Historic Poverty Bay and the East Coast, N.I., N.Z.
Poverty Bay Power Board
Poverty Bay Power Board
Rapid Growth of Business
In the earliest days of European settlement in the East Coast districts an improvised wick, steeped in a dish of whale oil, was the only available form of illuminant. Some of the traders began to import candles from Sydney in the 1850's. During the next decade kerosene lamps were introduced. A dozen street kerosene lamps were erected by the Highways Board before it was disbanded in 1877.
The Gisborne Gas Company Ltd. was formed in 1883 with a capital of £10,000. Premises in the inner area first gained the advantage of a supply of gas on 12 August, 1884. During the following October the 417 page 418 Borough Council bought a few street gas lamps from the company on the instalment plan. In 1909, when production had reached 30 million cubic feet per annum, additional retorts were installed, and the holder capacity was more than doubled. A battery of eight modern retorts was installed in 1931. The sales totalled 112 million cubic feet in 1948–9.
Electric light, heat and power were made available to the residents of Gisborne by the municipal authority on 20 March, 1912. At the outset the power station was equipped with two 100 h.p. diesel engines and a steam plant. In 1913 a third diesel unit was installed, and another was added in 1914. It had been estimated that £16,142 would prove an adequate outlay, but, by 31 March, 1921, over £45,000 had been expended out of loans. A further loan of £20,000 had just been raised when the Power Board took over the concern in 1926. Between 1912 and 1926 the receipts aggregated £218,839.
Petitions in favour of the setting up of a Power Board were signed in 1923 by 597 of the 2,313 ratepayers of Gisborne Borough, 426 of the 1,470 ratepayers of Cook County, and by a majority of the ratepayers of Patutahi Town District. Waikohu County, Te Karaka Town District and Mangapapa successfully petitioned to be admitted. Members of the first board (elected on 18 June, 1924) were: Borough representatives—F. R. Ball, I. Mirfield, G. T. Wildish and T. Todd; Cook County—F. S. Bowen, T. Corson, C. H. Williams and A. C. Steele; Waikohu County—C. H. Bridge, B. J. Holdsworth and O. V. Russell. Mr. Ball was elected first chairman and still (1949) holds that important position—a record for length of service in connection with the leadership of a local body in Poverty Bay.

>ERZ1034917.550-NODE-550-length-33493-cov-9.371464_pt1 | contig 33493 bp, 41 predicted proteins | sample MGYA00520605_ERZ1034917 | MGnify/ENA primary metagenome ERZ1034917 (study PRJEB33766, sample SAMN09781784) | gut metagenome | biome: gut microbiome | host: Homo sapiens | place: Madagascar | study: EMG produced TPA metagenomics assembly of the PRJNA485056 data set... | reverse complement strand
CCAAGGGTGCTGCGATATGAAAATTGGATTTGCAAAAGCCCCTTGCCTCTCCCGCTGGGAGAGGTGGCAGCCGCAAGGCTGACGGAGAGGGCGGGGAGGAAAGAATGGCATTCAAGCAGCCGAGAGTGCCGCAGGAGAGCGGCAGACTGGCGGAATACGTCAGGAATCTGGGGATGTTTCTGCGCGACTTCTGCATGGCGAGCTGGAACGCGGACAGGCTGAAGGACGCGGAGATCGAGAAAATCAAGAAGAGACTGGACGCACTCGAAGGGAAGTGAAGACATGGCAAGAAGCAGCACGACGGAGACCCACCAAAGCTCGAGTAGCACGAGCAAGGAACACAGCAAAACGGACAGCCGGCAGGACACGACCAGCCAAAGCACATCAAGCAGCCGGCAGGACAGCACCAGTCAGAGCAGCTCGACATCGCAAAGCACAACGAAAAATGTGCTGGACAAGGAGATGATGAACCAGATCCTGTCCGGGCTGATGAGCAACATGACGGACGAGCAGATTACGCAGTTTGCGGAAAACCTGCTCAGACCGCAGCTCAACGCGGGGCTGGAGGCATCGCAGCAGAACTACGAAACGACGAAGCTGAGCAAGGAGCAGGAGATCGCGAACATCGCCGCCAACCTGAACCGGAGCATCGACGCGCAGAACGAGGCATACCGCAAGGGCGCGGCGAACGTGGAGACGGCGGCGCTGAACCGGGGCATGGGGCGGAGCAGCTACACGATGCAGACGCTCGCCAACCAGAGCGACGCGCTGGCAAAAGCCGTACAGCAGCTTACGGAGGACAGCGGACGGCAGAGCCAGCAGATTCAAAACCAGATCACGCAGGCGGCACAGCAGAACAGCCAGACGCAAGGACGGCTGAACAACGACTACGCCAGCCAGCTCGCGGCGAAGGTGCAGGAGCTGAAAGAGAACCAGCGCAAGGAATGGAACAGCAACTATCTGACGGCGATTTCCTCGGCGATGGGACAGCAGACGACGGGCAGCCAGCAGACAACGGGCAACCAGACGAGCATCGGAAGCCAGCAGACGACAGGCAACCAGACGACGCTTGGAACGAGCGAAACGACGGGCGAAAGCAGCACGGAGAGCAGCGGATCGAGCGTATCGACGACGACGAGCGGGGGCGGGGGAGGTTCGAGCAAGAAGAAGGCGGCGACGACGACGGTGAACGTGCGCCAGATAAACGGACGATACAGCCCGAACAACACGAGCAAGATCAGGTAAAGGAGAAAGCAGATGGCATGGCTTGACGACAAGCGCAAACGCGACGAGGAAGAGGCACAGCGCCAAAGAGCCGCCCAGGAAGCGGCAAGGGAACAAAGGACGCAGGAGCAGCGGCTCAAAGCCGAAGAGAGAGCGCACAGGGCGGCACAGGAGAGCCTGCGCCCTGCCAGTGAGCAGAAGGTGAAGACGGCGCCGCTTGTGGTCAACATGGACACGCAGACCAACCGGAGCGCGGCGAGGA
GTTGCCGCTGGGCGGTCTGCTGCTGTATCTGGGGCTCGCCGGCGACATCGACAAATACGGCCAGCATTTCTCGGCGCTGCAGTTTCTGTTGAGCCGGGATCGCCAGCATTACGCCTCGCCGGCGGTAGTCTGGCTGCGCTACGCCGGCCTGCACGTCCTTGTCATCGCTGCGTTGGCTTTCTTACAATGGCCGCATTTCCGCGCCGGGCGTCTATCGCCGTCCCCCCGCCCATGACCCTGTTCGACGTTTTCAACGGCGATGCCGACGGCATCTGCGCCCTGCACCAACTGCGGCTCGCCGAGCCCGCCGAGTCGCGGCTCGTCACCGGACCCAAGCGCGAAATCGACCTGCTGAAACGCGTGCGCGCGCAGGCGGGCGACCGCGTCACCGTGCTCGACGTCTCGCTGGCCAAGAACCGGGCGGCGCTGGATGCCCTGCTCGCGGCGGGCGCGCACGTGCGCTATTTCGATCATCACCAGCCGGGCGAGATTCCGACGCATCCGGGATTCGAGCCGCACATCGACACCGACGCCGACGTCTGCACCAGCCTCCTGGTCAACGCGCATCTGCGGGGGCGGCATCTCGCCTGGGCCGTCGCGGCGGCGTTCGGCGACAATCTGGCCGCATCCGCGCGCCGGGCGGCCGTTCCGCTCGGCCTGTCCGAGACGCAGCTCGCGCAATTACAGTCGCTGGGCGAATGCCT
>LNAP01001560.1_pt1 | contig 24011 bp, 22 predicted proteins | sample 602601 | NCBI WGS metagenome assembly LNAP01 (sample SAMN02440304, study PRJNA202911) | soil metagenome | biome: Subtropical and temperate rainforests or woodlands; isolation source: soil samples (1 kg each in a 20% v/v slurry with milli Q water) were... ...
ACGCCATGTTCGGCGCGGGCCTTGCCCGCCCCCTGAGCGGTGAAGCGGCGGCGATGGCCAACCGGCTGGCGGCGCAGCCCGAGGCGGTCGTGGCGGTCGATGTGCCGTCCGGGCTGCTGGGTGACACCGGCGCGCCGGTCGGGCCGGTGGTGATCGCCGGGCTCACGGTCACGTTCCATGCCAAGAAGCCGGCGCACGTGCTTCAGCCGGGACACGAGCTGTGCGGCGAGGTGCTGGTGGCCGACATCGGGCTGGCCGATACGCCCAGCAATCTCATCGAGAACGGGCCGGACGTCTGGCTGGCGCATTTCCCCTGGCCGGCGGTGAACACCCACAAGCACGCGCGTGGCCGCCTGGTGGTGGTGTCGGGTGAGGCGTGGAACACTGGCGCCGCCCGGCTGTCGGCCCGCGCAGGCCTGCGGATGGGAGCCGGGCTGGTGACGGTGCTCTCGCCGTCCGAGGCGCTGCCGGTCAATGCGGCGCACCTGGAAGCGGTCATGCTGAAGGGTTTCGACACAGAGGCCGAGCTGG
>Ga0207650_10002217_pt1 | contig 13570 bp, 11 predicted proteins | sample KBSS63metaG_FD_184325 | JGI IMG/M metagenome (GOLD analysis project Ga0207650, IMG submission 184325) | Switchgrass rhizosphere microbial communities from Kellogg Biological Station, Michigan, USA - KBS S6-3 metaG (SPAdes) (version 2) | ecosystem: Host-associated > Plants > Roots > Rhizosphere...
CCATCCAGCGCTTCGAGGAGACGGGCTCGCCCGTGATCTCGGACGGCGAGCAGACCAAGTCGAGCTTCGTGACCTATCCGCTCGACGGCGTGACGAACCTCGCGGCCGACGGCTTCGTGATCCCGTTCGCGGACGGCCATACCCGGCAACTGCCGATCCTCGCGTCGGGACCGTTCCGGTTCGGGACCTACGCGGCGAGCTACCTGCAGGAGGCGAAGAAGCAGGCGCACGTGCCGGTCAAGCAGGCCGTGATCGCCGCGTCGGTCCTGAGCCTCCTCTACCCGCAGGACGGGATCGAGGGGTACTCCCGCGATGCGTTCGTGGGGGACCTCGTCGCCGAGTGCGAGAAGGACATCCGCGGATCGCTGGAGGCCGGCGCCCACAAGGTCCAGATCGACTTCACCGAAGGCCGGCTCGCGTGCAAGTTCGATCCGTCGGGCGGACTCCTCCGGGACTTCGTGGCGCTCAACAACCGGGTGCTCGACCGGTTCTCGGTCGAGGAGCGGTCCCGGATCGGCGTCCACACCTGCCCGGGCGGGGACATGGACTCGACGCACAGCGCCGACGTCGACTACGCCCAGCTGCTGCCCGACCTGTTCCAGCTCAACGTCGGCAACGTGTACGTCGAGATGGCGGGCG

By 1,203 votes to 244 the ratepayers, on 24 March, 1926, approved the raising of a loan of £280,000 to finance the purchase of, and the augmentation of, the borough plant and to carry out reticulation work to enable light and power to be supplied to the rural areas. When the change-over took place the number of consumers (all within the borough) was 2,713, and the consumption was 1,200,000 units per annum. The revenue for 1925–6 had been £25,392 and the expenditure £21,117. Two more diesel engines were obtained to strengthen what has proved a valuable stand-by plant. On 23 September, 1927, the “juice” was switched on to Cook County and Waikohu County. On 10 April, 1931 (whilst the world-wide slump was at its height) the ratepayers, by 1,116 votes to 286, approved the raising of a supplementary loan of £78,000 for extensions.
As at 31 March, 1948, the population within the board's district was 35,800 and there were 7,480 consumers (6,016 domestic and 1,464 commercial). Loans authorised totalled £623,474, and the loans raised aggregated £538,474. The capital account then stood at £463,778, with a loan liability of £292,942. Route lines totalled 477 miles. Units purchased and generated during the previous 12 months aggregated 26,349,300, of which 23,486,122 were retailed. The demand would have been greater if the Government had not instituted heavy supply “cuts” during the period. Revenue for the year totalled £114,054 and the expenditure (working costs £79,444 and capital charges £32,745) £112,189. There were then in use 2,803 ranges, 2,770 water heaters, and 339 milking-machine motors.
Chairman: F. R. Ball, 1924–. Secretaries: M. J. White, 1926–29; V. E. Sanders (manager and secretary), 1929–36; R. P. Baigent (managing-secretary), 1936–. Engineers: W. H. Buswell, 1926–33; G. T. Cuthbert, 1933–36; F. Matthewson, 1936–.
A company styled “The Waikohu Hydro-Electric Co. Ltd.,” with F. de Lautour as sponsor, set about to establish hydro-electric works in the Waikohu district in 1920. When the Poverty Bay Electric Power Board was established the company made overtures in the hope that the State might either take over its scheme or else assist it with finance to complete it. Both requests were rejected, mainly on the ground that the productive capacity of the plant during dry spells was likely to prove inadequate. The project was then abandoned.page 419
In July, 1925, residents of Tolaga Bay obtained the benefits of electric light generated by a plant installed by Uawa County Council at a cost of £6,130. Under date 14 March, 1944, 109 ratepayers of Uawa and 283 of Waiapu petitioned the Government to include those counties in the Poverty Bay Power Board District. It was found that a transmission line, etc., from Patutahi to Tokomaru Bay would cost £95,000, a “backbone” line from Tolaga Bay to Ruatoria £42,000, and the distribution lines £120,000. The project is still (1949) in abeyance.